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Multiple-Angle Aerosol Spectrometer Probe

The Multiple-Angle Aerosol Spectrometer Probe (MASP) determines the size and concentration of particles from about 0.3 to 20 microns in diameter and the index of refraction for selected sizes. Size is determined by measuring the light intensity scattered by individual particles as they transit a laser beam of 0.780µm wavelength. Light scattered from particles into a cone from 30 to 60 degrees forward and 120 to 150 degrees backwards is reflected by a mangin mirror through a condensing lens to the detectors. A comparison of the signals from the open aperture detector and the masked aperture detector is used to accept only those particles passing through the center of the laser beam. The size of the particle is determined from the total scattered light. The index of refraction of particles can be estimated from the ratio of the forward to back scatter signals. A calibration diode laser is pulsed periodically during flight to ensure proper operation of the electronics. The shrouded inlet minimizes angle of attack effects and maintains isokinetic flow through the sensing volume so that volatilization of particles is eliminated.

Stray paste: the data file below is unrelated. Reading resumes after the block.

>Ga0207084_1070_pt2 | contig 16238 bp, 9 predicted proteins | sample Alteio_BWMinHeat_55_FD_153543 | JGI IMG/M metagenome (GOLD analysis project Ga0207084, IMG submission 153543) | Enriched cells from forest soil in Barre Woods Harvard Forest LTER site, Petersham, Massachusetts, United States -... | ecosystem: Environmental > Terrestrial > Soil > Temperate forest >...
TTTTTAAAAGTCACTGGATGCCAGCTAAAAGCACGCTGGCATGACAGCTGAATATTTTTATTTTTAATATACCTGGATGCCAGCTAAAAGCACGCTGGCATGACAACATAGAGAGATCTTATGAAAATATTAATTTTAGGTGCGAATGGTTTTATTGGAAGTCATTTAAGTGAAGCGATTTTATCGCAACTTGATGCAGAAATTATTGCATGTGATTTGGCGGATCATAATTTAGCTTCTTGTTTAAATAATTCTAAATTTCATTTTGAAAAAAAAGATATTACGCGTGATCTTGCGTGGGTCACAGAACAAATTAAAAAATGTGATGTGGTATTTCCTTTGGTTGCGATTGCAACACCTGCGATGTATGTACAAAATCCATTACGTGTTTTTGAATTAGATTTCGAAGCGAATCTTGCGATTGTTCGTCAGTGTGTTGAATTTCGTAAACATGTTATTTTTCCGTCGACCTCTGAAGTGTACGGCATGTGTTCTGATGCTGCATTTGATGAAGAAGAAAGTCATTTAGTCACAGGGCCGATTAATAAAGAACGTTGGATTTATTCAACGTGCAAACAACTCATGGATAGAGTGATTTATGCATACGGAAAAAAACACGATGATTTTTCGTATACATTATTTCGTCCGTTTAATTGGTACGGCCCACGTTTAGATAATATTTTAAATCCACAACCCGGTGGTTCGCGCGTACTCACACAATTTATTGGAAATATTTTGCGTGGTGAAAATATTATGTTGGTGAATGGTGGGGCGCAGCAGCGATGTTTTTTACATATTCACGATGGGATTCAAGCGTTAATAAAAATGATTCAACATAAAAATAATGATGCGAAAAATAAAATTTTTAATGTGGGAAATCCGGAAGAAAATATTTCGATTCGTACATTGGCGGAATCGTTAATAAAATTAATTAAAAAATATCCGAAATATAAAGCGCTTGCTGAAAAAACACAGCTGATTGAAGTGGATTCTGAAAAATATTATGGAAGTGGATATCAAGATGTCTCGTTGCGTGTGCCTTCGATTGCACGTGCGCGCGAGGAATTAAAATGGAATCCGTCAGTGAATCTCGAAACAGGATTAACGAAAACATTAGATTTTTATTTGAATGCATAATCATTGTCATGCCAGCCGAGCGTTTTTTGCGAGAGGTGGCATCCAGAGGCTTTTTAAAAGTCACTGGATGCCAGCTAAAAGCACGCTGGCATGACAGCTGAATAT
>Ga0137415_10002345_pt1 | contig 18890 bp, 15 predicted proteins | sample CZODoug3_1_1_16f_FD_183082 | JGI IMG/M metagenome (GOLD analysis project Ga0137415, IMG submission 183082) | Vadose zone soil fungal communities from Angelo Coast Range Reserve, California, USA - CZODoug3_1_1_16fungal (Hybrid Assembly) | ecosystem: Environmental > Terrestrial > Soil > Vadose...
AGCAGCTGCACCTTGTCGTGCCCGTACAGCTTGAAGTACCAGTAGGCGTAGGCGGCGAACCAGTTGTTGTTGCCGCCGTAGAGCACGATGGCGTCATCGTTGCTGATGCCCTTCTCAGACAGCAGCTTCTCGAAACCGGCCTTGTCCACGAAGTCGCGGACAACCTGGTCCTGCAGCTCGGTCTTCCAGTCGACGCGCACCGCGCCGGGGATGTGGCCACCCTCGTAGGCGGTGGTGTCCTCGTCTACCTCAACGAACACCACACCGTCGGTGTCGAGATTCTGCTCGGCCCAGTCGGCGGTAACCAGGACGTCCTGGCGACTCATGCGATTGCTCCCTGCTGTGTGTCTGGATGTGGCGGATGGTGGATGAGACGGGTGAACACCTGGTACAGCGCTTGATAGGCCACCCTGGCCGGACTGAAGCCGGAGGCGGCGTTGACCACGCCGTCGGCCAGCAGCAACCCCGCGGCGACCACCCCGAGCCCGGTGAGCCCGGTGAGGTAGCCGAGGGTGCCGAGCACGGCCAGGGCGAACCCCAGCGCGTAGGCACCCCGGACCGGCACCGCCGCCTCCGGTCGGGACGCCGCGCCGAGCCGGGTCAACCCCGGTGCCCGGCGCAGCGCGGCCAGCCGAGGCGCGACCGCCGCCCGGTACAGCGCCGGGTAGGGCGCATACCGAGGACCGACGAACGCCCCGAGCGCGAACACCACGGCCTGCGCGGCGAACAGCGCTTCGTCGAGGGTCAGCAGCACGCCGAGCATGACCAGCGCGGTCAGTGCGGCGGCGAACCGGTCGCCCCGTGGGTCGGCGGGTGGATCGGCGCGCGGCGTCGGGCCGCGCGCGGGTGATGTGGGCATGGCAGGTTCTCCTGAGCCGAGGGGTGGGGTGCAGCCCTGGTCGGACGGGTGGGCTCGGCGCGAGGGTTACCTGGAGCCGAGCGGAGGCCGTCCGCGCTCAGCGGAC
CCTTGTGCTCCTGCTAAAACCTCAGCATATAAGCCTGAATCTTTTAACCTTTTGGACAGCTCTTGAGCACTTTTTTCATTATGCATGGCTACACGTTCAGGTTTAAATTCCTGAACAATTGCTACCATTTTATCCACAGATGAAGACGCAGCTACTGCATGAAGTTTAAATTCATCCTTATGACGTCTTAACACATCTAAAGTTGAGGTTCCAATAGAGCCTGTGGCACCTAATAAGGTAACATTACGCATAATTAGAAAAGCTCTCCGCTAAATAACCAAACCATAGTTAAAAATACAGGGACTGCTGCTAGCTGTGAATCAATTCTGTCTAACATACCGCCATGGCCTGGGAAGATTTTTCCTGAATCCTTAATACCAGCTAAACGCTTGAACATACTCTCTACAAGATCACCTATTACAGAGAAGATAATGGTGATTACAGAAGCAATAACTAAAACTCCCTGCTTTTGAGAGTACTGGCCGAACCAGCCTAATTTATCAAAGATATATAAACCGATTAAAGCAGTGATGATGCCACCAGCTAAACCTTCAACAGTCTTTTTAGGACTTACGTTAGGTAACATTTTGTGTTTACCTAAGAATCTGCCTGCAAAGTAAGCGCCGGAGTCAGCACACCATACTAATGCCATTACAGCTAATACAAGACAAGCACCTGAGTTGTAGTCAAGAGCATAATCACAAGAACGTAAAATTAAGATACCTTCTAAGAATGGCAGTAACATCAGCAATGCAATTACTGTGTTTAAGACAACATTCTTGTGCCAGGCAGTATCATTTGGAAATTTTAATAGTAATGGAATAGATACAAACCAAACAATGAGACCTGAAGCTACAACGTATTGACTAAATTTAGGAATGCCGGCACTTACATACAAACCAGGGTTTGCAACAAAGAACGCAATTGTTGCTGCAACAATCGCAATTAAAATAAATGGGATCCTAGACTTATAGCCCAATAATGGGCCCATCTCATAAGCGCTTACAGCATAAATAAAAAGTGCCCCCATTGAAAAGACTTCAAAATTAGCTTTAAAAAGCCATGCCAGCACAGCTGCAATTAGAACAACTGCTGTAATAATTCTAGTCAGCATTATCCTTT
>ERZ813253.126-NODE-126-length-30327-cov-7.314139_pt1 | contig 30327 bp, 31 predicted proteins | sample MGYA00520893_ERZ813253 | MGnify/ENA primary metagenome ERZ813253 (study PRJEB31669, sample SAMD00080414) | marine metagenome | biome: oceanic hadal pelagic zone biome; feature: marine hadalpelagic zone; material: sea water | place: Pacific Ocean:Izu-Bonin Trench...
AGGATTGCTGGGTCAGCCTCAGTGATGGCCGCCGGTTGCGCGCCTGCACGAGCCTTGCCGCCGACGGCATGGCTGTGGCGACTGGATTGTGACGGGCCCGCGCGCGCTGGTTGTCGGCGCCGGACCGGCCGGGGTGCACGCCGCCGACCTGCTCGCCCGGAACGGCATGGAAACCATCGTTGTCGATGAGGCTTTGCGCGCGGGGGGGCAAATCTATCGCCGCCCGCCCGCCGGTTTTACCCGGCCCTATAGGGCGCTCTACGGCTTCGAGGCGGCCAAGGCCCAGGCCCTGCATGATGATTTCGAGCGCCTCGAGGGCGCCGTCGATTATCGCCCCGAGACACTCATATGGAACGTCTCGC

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Harvard Hydroxyl Experiment

OH is detected by direct laser induced fluorescence in the (0-1) band of the 2?-2? electronic transition. A pulsed dye-laser system produces frequency tunable laser light at 282 nm. An on-board frequency reference cell is used by a computer to lock the laser to the appropriate wavelength. Measurement of the signal is then made by tuning the laser on and off resonance with the OH transition.

Stratospheric air is channeled into the instrument using a double-ducted system that both maintains laminar flow through the detection region and slows the flow from free stream velocity (200 m/s) to 40 m/s. The laser light is beam-split and directed to two detection axes where it passes through the stratospheric air in multipass White cells.

Fluorescence from OH (centered at 309 nm) is detected orthogonal to both the flow and the laser propagation using a filtered PMT assembly. Optical stability is checked periodically by exchanging the 309 nm interference filter with a filter centered at 302 nm, where Raman scattering of N2 is observed.